Discovering Asian Television
The winter of 2022-23 was exceptionally long and snowy in Minnesota. It seemed there was one “snow emergency” after another and at least one blizzard (a rare event in the Twin Cities).
I was housebound for days at a time and became desperate for diversion. That is when I stumbled upon Asian television which has recently become popular worldwide. Netflix has been part of my life for some time, but this fall it started promoting Asian shows on the home page. I was curious and clicked on one. I don’t recall what it was, the story wasn’t particularly memorable, but soon K-Dramas became my “go-to” place when I was bored with other interests.
I also found a free channel called “Viki Rakuten” that often has shows not available on Netflix. Although South Korean shows are the most well-known, there are many other countries now making them – Mainland China, Taiwan, Indonesia, the Philippines, and more.
Closed captions are always on when I watch TV. I am not hard of hearing, but I like the additional information they frequently provide. Thus, reading the English captions was no problem for me. They are also ideal for binge-watching as they are usually formatted in 12-20 episodes that are about ½ to one hour long. The names often sound like they were translated by someone drinking heavily.
What first caught my attention was the blatant product promotion. The dream of any American company is to have their product shown in a favorable manner in a film. It is advertising heaven, but difficult to achieve. That is not true in some other countries, especially in South Korean works. If your only source of information was watching their shows, you would think they eat at Subway frequently, drive luxury cars and even women in the lowest-paying jobs wear Chanel suits. It seems to be part of the current South Korean culture to desire high-end goods like purses, shoes, and cars. I haven’t seen furs worn in years in the US, but older Korean women occasionally wear them – usually in very different modern designs.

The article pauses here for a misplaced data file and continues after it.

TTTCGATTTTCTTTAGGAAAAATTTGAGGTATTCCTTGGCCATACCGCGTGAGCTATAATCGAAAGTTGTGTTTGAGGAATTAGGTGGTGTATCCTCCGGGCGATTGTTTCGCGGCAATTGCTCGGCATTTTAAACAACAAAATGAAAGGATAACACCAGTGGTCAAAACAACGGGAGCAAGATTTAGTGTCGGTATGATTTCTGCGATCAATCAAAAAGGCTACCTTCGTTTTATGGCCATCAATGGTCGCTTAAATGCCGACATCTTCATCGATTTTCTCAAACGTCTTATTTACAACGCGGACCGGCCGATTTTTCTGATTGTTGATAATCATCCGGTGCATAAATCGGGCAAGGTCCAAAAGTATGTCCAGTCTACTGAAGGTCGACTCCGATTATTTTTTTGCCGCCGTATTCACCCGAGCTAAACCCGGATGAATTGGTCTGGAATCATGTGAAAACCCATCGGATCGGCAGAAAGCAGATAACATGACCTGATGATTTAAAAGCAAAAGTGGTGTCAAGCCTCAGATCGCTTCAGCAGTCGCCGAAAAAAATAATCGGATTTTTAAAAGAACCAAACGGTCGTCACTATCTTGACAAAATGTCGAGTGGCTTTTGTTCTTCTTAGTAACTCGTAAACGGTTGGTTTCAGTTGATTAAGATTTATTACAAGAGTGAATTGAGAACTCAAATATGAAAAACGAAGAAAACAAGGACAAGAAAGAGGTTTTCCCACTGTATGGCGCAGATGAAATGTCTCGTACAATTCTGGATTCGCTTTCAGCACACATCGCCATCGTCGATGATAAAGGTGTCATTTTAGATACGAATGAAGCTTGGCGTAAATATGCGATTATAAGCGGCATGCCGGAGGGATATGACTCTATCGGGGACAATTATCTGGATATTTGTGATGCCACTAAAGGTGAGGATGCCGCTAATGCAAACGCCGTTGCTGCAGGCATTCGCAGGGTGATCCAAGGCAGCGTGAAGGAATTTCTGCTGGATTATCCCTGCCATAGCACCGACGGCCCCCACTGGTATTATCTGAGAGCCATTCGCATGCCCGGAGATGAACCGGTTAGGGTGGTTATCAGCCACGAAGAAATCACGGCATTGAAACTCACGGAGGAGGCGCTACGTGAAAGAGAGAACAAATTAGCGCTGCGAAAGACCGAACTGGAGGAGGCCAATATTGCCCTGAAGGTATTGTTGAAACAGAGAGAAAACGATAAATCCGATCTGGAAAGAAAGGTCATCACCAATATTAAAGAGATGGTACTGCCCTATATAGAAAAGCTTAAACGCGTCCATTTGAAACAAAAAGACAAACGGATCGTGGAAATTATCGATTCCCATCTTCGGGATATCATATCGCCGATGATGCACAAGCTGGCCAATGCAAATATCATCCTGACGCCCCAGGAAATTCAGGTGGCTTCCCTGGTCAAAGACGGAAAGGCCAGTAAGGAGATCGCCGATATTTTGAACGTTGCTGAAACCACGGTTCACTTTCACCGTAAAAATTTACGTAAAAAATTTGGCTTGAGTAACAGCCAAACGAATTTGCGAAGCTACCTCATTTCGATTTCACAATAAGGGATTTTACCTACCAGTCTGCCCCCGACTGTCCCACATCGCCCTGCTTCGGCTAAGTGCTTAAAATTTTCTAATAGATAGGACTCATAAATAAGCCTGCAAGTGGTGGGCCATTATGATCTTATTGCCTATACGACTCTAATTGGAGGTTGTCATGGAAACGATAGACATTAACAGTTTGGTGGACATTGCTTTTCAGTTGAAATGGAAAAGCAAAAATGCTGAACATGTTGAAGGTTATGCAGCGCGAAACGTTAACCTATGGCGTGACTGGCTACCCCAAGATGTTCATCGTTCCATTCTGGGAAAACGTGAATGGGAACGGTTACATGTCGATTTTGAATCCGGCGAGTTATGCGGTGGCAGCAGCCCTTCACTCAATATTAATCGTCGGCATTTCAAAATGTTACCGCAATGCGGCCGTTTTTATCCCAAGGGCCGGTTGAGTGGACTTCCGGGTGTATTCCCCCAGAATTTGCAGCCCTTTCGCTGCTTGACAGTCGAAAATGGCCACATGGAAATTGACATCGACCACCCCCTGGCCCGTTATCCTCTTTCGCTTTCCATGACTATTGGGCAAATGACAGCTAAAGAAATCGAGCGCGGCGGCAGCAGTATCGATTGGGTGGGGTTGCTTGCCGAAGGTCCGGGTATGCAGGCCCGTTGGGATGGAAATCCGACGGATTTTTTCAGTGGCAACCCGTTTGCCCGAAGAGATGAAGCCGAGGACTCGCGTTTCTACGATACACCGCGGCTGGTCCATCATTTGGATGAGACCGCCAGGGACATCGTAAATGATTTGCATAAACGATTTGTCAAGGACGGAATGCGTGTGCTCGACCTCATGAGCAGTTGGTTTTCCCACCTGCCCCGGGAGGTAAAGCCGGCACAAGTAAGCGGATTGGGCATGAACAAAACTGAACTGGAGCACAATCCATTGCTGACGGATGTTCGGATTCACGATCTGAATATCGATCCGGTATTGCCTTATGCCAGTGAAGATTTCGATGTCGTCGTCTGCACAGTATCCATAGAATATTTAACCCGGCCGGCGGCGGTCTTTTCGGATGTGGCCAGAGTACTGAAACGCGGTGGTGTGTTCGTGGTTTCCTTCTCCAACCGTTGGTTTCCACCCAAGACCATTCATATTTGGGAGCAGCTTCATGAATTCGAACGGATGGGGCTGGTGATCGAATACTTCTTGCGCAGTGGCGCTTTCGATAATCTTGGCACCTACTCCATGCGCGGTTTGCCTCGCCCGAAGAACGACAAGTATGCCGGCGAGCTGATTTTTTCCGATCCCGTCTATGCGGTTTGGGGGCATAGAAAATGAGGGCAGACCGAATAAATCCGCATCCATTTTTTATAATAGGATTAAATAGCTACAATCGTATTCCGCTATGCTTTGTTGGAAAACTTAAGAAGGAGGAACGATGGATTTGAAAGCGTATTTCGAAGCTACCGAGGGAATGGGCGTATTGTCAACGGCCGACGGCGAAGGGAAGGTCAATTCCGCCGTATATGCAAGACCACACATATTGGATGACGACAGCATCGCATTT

Storylines are often predictable but vary enough to be somewhat addictive. It is fun to learn smidges of their culture and see it in transition. They may have Western-style furniture like couches and beds but will sit on the floor in front of them at a low table for tasks or eating.
It doesn’t take long to identify favorite actors and follow their work. It takes longer for me to learn their names and become accustomed to the usual practice of making their family name an essential part of addressing someone. One of the easier ones is Lee Min Ho (Boys Over Flowers). Lee is his family name and only those closest to him can call him Min Ho. Other favorites are Song Joog-ke (Vincenzo, Descendants of the Sun) and Jung Hae-in (Something in the Rain, One Spring Night).
There are many genres, something for almost any taste. Conventional stories like romantic comedies, family dramas, and suspense are common, but so are time travel, magic, games, and historic costume dramas.
I would recommend beginning with one of the films mentioned above or the following shows:
Vincenzo – is a story about a Korean orphan adopted by an Italian Mafia family and his adventures in attempting to retrieve a stash of gold bars hidden in a rundown building in Seoul. The secondary characters are delightfully eccentric and funny.
Crash Landing on You – a wealthy South Korean woman is paragliding when a sudden storm blows her into a landing in North Korea where she meets a handsome soldier. The contrast between the two countries is fascinating and it is a clever story.
Start Up – a motley group of young people is given the opportunity to create a tech company in a business “incubator”.
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